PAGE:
Genetically speaking, my genes are the unsalted of the bland. I was born in the Shetland Islands, of Yorkshire Norman stock. Predictably, comfortingly, my Y-chromosome haplogroup is identified as I1a. “Because of its high frequency in western Scandinavia,” my results read, “it is likely many Vikings descended from this line. The Viking raids on the British Isles might explain the dispersal of this lineage as well.” The I1a Northmen migrated from Africa, through the Middle East to the Balkans and on to western Europe.

About 28,000-23,000 years ago they helped found the sensual “Gravettian” culture, weaving cloth from natural fibres and carving voluptuous figurines, fertile in their swollen breasts, belly and hips. They then took refuge from the last glacial maximum in Iberia. When the ice retreated, they made their way up the French coast to populate parts of Britain and Norway.

At least I am not a Neanderthal. One of the Holy Grail questions of anthropology, which persisted until recently, was whether Europeans had some Neanderthal blood. The groundbreaking research by Svante Paabo at the Max Planck Institute in Leipzig, examining DNA extracted from Neanderthal bones, shows that is not the case.

The lead researcher for the European part of the Genographic Project is Lluis Quintana-Murci of the Pasteur Institute in Paris. He spends some of his time in the Central African Republic studying the links between Bantu and pygmies. In Europe, he hopes to help solve the mystery of the Basques. Are they relic hunter-gatherers, as some Basque nationalists claim? An extensive study of the Basque lands in Spain and France together with control groups from non-Basque Asturias and Aragon may settle the question and shed light on the Basque language, which “doesn’t belong to any known linguistic family”.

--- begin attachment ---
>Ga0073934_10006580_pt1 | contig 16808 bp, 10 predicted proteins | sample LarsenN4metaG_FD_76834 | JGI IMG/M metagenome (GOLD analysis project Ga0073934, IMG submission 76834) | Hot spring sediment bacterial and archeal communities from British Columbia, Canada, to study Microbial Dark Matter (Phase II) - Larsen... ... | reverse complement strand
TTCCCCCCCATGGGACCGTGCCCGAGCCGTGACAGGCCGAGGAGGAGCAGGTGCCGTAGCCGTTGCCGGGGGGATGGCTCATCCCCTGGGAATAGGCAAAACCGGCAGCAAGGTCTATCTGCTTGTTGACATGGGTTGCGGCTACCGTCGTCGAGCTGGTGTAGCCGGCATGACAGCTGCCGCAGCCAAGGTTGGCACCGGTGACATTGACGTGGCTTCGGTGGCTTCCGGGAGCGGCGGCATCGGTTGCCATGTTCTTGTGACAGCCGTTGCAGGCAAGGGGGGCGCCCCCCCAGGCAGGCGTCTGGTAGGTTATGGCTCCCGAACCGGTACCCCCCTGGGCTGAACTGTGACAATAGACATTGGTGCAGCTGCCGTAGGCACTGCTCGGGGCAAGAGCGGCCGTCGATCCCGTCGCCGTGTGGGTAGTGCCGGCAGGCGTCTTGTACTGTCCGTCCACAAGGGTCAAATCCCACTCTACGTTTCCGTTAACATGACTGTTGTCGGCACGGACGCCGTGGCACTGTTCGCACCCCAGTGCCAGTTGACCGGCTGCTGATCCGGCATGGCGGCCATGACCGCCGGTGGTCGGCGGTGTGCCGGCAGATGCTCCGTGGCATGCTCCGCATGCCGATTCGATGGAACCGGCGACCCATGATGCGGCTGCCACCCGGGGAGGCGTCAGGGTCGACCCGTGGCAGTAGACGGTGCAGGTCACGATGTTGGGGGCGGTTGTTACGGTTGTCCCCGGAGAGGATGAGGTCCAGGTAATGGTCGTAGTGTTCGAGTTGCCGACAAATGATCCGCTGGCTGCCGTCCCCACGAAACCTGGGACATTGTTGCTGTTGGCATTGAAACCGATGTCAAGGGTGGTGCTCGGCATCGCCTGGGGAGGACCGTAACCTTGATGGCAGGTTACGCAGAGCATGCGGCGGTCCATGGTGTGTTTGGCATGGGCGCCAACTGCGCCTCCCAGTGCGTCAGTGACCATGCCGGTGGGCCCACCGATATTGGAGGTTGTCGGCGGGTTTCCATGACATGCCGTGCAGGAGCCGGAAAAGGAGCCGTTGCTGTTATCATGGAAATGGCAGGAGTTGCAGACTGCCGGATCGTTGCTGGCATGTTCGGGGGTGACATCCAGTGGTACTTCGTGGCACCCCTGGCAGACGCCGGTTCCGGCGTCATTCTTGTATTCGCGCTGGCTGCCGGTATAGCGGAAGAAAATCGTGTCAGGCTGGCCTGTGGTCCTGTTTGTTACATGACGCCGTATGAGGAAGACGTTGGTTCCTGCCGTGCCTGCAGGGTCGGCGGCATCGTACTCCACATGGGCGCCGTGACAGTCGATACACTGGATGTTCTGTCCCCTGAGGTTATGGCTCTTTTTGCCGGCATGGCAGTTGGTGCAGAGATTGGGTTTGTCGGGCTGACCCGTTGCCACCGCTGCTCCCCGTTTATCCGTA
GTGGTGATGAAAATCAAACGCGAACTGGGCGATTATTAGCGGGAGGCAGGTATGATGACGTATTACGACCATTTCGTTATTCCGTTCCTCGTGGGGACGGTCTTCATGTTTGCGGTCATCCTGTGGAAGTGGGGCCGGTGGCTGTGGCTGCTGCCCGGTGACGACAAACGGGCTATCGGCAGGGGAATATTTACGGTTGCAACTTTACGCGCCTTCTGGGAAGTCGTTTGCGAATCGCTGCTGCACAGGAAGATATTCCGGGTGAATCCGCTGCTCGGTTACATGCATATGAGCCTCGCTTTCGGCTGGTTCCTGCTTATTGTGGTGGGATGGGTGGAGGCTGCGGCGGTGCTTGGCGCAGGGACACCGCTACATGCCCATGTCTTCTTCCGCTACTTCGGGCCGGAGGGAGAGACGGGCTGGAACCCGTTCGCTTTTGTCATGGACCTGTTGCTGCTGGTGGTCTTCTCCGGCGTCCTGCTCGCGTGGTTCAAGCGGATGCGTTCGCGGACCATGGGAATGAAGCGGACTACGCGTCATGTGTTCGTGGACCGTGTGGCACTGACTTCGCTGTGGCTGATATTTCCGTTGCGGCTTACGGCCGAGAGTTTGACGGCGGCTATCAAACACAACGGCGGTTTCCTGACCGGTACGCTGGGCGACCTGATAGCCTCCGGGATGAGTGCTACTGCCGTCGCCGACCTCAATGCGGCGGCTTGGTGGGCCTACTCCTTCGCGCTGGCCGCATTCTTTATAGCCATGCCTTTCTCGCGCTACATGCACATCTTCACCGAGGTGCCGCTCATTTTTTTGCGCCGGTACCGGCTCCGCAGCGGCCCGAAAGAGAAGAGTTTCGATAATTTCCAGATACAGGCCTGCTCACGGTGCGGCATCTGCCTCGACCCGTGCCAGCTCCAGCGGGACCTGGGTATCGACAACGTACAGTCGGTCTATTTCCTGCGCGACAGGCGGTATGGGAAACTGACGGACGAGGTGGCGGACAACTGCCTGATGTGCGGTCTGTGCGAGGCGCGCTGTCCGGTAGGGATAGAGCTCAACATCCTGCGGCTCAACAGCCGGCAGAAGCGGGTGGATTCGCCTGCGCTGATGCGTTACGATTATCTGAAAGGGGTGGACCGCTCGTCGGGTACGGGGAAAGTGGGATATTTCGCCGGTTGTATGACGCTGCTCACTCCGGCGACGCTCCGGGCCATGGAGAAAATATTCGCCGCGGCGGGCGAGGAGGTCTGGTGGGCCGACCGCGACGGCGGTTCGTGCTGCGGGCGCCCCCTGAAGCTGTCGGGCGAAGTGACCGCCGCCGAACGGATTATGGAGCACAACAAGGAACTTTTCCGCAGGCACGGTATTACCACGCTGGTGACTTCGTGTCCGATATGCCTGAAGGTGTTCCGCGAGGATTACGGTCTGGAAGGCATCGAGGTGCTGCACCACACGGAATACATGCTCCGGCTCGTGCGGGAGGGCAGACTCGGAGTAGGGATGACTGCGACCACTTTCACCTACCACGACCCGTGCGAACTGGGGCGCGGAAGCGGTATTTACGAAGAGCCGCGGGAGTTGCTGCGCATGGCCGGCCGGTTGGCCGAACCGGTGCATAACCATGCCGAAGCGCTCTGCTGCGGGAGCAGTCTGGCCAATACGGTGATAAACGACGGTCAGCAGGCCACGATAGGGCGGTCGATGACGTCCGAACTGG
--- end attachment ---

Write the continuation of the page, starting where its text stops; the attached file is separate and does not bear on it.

My partner is Czech, and her  mtDNA is haplogroup K. At first glance this is a quirky group associated with Ashkenazi Jews, but it is in fact also a common Slav maternal line. Our youngest son, Hamish, has lived all his life in the Rift Valley. He speaks a little Swahili, but also inherits from his Mum the M17 marker which indicates Kurgan descent. These pre-Scythian nomads glittered on horseback, leaving burial mounds—kurgans—filled with gold across the Eurasian steppe. The Ashkenazi marker is interesting, no question, but the Kurgan brings me back to one of the definitive films of my childhood, “Highlander”, in which two (almost) immortals, a Scottish Highlander played by Christopher Lambert and a Kurgan played by Clancy Brown, engage in mortal swordplay.

WE ARE ALL AFRICAN NOW 2What does it mean to be a couple of thousand generations removed from Adam when, say, Donne and his sonnets are already a cosmos away after only eight generations? On the level of modern history the genographers are no big deal. A haplogroup is so vague as to be useless to genealogists. I could stand on a street in Edinburgh and find more people who shared my I1a haplogroup than my green politics, much less my star sign. But on the level of deep ancestry the Genographic Project is a very big deal. Matt Ridley, author of  “Genome” and a former science correspondent for The Economist, believes the genome revolution “is the biggest development in human history, bar none”. Within that, “out of Africa is a huge story”.